By Jarrod Jones. Marvel has made exciting movies and it has made terrific movies (it has even made bad movies), but it’s never really made a weird movie. I mean, the entire concept of the Marvel Universe is pretty gonzo from the outset, what with its Rainbow Bridges and Cosmic Cubes ‘n’ such, so it was with great care that the studio harnessed the more out-there concepts of the Marvel Universe, embraced them, and forged a money-making template from which they could make even B-grade properties like Guardians of the Galaxy mainstream hits.

Of course with that care comes a certain amount of cinematic discipline, and with that discipline comes an unmistakable stuffiness. As freewheeling as these movies can be — plus or minus a few memorable character moments, stunning action set pieces, or a really well-placed gag — the difficult truth of the matter is that the Marvel Cinematic Universe has grown visually stagnant. (Let’s face it: Civil War was about as drab as these movies have been.) Guardians piqued our interest far more than the last Avengers ever did, mostly by virtue of being more peculiar and far more daring. And yet there was (and will always be) a monolithic franchise to consider. What to do.

Enter Doctor Strange, a wildly inventive black light poster given sentience, a Ditko-infused, flashback-inducing psychedelia that namedrops the likes of Bob Seger, Chuck Mangione, and Earth, Wind, and Fire, all while leaning on Pink Floyd to throw us into interstellar overdrive when the occasion calls for it. The energy that emanates from Strange comes from a time long past. Our grandfathers will love it.

The fourteenth film and the second in Marvel’s third Phase, Doctor Strange is as much a product as any of the films that preceded it. As a piece of art, Strange is a peculiar thing: It can’t aim for societal relevance, not when it clings to the dusty and iffy “white man finds enlightenment in the mysterious East” trope we only scarcely tolerated in Batman Begins. So instead it aims for heart and thrills, thrusting our eyeballs into incredibly realized vistas while blandly checking off the boxes of Joseph Campbell’s Hero’s Journey, which places it closer to the headspace explored in Marvel’s Phase One.

Doctor Strange feels less like a Phase Three B-side and more like the first Iron Man, and it expands the MCU in a way that hasn’t felt this huge since the first Thor movie. There are clues that suggest it exists closer to those halcyon days than we realize, too: It tosses in an Iron Man 2 reference that implies that the film takes place some time before Captain America: The Winter Soldier (where Stephen Strange got his first hat tip in the Marvel Cinematic Universe). It makes the experience of cataloging these films more engaging, but for the uninitiated, that kinda crap will fly right over their heads.

Image: Marvel Studios

Image: Marvel Studios

Doctor Strange is certainly the most Disney a Marvel movie has been (even more so than Age of Ultron). Its cosmically horrifying villain turns out to be a day-glo version of Mufasa (and gets the piss taken out of it by comedy’s rules of repetition). Strange gets befriended by an animated cloak that probably goes to the same dry cleaner as Aladdin’s magic carpet. And then there’s its confident leading man, Benedict Cumberbatch, surrounded by a racially diverse cast of friends to properly introduce him to a whole new world. Doctor Strange is one musical number away from securing its own quadrant inside Disneyland.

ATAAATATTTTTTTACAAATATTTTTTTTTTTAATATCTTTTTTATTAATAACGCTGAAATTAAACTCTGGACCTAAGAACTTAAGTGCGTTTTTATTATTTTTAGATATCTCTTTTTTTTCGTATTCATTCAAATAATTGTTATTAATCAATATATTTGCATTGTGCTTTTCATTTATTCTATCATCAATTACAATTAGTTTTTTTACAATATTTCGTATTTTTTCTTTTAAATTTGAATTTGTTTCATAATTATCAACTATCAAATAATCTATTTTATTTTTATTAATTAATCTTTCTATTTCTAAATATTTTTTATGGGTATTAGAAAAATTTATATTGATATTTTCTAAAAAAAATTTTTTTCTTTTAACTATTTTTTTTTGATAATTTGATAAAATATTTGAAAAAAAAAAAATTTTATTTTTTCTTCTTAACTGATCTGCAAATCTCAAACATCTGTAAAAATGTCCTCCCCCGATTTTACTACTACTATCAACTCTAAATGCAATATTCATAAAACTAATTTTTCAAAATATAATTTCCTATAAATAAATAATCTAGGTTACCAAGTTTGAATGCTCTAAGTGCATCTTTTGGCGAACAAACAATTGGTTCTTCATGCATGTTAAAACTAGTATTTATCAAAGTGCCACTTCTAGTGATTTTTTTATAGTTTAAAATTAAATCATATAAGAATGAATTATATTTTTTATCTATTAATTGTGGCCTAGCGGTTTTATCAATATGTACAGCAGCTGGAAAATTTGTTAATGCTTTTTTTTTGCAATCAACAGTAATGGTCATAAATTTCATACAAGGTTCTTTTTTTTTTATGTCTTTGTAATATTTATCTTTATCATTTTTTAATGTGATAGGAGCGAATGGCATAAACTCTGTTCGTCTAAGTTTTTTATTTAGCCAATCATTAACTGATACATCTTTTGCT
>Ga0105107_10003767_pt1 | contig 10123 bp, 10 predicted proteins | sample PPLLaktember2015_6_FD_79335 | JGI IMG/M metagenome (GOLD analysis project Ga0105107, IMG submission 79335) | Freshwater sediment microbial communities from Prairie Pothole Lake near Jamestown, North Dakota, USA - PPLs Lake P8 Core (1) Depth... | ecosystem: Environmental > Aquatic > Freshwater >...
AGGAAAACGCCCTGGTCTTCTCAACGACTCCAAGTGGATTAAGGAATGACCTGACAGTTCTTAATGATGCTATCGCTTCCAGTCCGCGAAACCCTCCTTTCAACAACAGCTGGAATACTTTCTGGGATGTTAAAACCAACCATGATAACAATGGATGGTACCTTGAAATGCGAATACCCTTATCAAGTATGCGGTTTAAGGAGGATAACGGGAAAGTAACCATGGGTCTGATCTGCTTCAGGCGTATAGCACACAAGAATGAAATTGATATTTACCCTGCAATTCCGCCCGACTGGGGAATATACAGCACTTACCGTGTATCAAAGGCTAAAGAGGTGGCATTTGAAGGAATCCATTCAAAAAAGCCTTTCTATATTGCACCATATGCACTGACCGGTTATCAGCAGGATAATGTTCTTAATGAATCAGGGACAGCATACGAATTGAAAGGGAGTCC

There’s nothing really wrong about most of that — there are, however, winces to be found in Doctor Strange‘s treatment of women. Rachel McAdams’ Dr. Palmer arrives to soak up Strange’s abuse (and provide some help in a pinch), only to then disappear entirely. Tilda Swinton’s already-notorious turn as the Ancient One is given more room to breathe — and Swinton luxuriates in the space provided her — but you don’t need a comic book degree to suss out what ultimately awaits the character.

Chiwetel Ejiofor’s Mordo is given the most to do besides Cumberbatch; we’re meant to find some inner disturbance shifting underneath his camaraderie, but Ejiofor’s warm smile and innate kindness keeps that particular dimension from fully taking shape. (I guess that’s what after-credits sequences are for.) Ejiofor and Benedict Wong (as Wong) end up taking the role as facemen for the Ancient One’s school (a place that lies somewhere between a dojo and Hogwarts).

Both actors attempt to answer the question marks swirling around Mads Mikkelsen’s… er… (*scans Wikipedia*) Kaecilius, the latest baddie to strut out of Marvel’s stable of one-note villains. (Mikkelsen seethes in the film’s margins until the film decides to get a move on with its hasty final act.) As for the rest of the movie, sorcerer supremes and malevolent mystics conjure mirror blades and ornate plates out of thin air and go at each other like the better bits in Crouching Tiger, Hidden Dragon. It’s easy enough to accept, in large part because it is a Marvel movie.

Fortunately, it’s a weird Marvel movie, the weirdest the studio has made yet. With its patented template at play it can only go so far, but there’s something to be said about Doctor Strange‘s dalliance into the lysergic — it’s never been this socially acceptable to turn off your mind, relax, and float downstream.

Directed by Scott Derrickson.

Produced by Kevin Feige.

Screenplay by Scott Derrickson and C. Robert Cargill.

Story by Jon Spaihts, Scott Derrickson, and C. Robert Cargill.

Starring Benedict Cumberbatch, Chiwetel Ejiofor, Rachel McAdams, Benedict Wong, Michael Stuhlbarg, Benjamin Bratt, Scott Adkins, Mads Mikkelsen, and Tilda Swinton.

Rated PG-13 because sometimes sorcerer slap fights can get bloody.

7 out of 10